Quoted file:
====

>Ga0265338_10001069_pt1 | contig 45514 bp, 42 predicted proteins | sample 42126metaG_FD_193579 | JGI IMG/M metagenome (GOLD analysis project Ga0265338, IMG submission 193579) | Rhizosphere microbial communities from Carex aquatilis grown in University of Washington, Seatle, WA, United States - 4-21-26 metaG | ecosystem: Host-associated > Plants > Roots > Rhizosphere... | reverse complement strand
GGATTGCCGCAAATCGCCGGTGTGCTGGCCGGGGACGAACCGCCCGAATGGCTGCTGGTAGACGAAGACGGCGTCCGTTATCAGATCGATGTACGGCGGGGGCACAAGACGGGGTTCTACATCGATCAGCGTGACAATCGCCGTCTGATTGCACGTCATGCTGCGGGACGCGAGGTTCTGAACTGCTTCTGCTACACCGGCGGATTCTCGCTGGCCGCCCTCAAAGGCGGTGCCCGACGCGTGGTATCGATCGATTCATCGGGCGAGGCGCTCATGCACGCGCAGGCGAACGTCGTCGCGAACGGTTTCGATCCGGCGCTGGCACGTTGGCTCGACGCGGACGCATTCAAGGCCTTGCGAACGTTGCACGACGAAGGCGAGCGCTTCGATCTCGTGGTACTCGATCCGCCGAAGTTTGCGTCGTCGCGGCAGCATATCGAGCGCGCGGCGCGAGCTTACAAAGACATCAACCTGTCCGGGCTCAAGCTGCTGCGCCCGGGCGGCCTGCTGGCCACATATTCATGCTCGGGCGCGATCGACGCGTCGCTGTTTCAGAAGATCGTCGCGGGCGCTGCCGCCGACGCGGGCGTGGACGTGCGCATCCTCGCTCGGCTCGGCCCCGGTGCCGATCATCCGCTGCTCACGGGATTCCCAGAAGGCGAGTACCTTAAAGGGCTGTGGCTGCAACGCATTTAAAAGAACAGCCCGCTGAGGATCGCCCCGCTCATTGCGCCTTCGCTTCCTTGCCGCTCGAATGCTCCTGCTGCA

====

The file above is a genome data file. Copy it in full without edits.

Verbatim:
>Ga0265338_10001069_pt1 | contig 45514 bp, 42 predicted proteins | sample 42126metaG_FD_193579 | JGI IMG/M metagenome (GOLD analysis project Ga0265338, IMG submission 193579) | Rhizosphere microbial communities from Carex aquatilis grown in University of Washington, Seatle, WA, United States - 4-21-26 metaG | ecosystem: Host-associated > Plants > Roots > Rhizosphere... | reverse complement strand
GGATTGCCGCAAATCGCCGGTGTGCTGGCCGGGGACGAACCGCCCGAATGGCTGCTGGTAGACGAAGACGGCGTCCGTTATCAGATCGATGTACGGCGGGGGCACAAGACGGGGTTCTACATCGATCAGCGTGACAATCGCCGTCTGATTGCACGTCATGCTGCGGGACGCGAGGTTCTGAACTGCTTCTGCTACACCGGCGGATTCTCGCTGGCCGCCCTCAAAGGCGGTGCCCGACGCGTGGTATCGATCGATTCATCGGGCGAGGCGCTCATGCACGCGCAGGCGAACGTCGTCGCGAACGGTTTCGATCCGGCGCTGGCACGTTGGCTCGACGCGGACGCATTCAAGGCCTTGCGAACGTTGCACGACGAAGGCGAGCGCTTCGATCTCGTGGTACTCGATCCGCCGAAGTTTGCGTCGTCGCGGCAGCATATCGAGCGCGCGGCGCGAGCTTACAAAGACATCAACCTGTCCGGGCTCAAGCTGCTGCGCCCGGGCGGCCTGCTGGCCACATATTCATGCTCGGGCGCGATCGACGCGTCGCTGTTTCAGAAGATCGTCGCGGGCGCTGCCGCCGACGCGGGCGTGGACGTGCGCATCCTCGCTCGGCTCGGCCCCGGTGCCGATCATCCGCTGCTCACGGGATTCCCAGAAGGCGAGTACCTTAAAGGGCTGTGGCTGCAACGCATTTAAAAGAACAGCCCGCTGAGGATCGCCCCGCTCATTGCGCCTTCGCTTCCTTGCCGCTCGAATGCTCCTGCTGCA